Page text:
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## [TowerTalk] stacking antennas & Rohn specs

 To: [TowerTalk] stacking antennas & Rohn specs w7ni@teleport.com (Stan Griffiths) Sun, 13 Jul 1997 02:09:57 -0700 (PDT)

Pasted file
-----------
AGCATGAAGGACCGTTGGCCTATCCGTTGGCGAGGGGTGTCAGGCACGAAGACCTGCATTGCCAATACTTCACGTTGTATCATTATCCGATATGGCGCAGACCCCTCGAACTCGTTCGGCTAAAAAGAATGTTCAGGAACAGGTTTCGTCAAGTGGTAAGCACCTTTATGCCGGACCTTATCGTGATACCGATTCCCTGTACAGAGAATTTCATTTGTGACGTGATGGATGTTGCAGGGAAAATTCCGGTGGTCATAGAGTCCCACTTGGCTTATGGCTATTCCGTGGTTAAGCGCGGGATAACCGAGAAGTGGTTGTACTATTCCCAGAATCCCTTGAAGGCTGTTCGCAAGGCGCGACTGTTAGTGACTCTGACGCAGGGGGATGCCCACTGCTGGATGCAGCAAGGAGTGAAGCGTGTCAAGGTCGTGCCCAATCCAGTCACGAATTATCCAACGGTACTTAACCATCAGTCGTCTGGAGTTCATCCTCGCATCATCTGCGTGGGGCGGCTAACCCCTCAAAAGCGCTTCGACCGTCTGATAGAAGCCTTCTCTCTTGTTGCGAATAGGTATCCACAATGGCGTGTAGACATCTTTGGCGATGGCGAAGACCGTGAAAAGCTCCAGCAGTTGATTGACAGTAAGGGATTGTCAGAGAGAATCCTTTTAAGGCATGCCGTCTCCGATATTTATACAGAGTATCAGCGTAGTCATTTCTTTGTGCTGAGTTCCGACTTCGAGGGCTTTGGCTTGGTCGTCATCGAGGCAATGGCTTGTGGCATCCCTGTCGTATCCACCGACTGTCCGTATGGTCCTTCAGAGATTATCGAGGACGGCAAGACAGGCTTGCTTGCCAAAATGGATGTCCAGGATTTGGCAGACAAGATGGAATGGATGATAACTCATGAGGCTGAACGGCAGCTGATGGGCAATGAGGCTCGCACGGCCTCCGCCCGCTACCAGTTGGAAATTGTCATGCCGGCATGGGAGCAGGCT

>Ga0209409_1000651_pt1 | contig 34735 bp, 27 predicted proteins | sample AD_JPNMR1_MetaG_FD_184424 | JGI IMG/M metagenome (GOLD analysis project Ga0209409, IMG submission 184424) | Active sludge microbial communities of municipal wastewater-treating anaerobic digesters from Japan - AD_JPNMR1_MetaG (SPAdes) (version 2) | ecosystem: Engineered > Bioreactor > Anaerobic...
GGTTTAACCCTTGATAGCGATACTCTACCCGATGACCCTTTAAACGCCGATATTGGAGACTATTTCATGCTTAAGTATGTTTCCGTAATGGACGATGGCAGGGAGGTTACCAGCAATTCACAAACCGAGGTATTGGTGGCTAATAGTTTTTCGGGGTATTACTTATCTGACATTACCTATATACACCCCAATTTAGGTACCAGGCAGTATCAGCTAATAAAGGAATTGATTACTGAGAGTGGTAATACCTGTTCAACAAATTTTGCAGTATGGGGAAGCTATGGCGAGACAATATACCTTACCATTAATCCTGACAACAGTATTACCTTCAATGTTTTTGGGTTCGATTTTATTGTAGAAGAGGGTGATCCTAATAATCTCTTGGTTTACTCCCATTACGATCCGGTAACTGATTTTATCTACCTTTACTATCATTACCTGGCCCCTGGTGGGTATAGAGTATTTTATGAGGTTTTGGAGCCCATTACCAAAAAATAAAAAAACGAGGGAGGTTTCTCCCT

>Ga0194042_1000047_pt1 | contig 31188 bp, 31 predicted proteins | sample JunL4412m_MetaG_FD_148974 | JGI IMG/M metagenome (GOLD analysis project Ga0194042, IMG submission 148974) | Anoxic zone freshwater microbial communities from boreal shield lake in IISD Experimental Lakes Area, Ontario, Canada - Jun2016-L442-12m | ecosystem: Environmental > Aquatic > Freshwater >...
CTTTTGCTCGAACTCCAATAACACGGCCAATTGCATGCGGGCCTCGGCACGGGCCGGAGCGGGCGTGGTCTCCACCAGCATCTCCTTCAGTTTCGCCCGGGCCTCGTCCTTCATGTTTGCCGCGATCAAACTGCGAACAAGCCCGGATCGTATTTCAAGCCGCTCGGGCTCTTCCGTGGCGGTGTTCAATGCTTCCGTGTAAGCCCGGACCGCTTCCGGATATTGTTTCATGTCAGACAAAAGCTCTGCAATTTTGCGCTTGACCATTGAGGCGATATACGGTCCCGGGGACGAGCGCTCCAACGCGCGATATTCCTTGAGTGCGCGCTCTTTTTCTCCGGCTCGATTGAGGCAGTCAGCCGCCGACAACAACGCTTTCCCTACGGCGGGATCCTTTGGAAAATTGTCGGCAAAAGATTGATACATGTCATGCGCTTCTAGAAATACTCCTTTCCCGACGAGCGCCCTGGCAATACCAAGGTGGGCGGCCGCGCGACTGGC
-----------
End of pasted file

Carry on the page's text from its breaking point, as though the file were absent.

```>I am installing several Rohn towers and want to stack antennas on the towers. Being a "good" amateur engineer, I intend to follow the specs in the Rohn catalog. My question is about the allowable projected area that is called out by Rohn. For example, if I were to put up 130 foot of Rohn 45G in a 90 mph area (coastal Maine), the book says that 12.3 sq ft of projected area of round elements is allowable (C870478R1). I assume that is at the top of the 130 foot tower. > >Now, I want to stack antennas; say one at 60 feet, one at 100 feet and one at 130 feet. How do I calculate what is the allowable sq footage? Is it as simple as summing the moment arms (height x sq ft of each antenna compared against 130 ft x 12.3 sq ft) or is it more complicated? > >For example, a 205CA specs out at 9 sq ft, I would hope that I could put at least three of these, and 3 155CA's (5.2 feet each) on the tower, but it doesn't look it. > > ((60x9)+(100x9)+(130x9)) > (130x12.3) ........... for just the 205CA's > >If this is true, how can anyone stack more than 3 large antenna's per tower? Even a 55G installation only allows 14.8 sq ft @ 130 feet. > >What am I doing wrong? > >Thanks in advance for your ongoing support of my antenna project. 73, Bruce Hi Bruce, I have yet to meet the guy on this reflector who will admit he knows how to properly answer your question. Rohn can answer it for you but it will cost you lots of money, somewhere in the thousands of dollars. It takes an experienced structural engineer to really engineer a project of the kind you are describing. But, you say, you know other hams who have put up such installations. How did they determine they were safe? I'll bet they didn't. Most of them have looked at similar installation that have been up a long time so they used them as good examples. They have also studied all the data they could get on failures so they would know what to avoid doing. You either have to step up to a large engineering bill or take some risk. Studying what has worked what hasn't will minimize your risk. Good luck. Stan w7ni@teleport.com -- FAQ on WWW: http://www.contesting.com/towertalkfaq.html Submissions: towertalk@contesting.com Administrative requests: towertalk-REQUEST@contesting.com Problems: owner-towertalk@contesting.com Search: http://www.contesting.com/km9p/search ```
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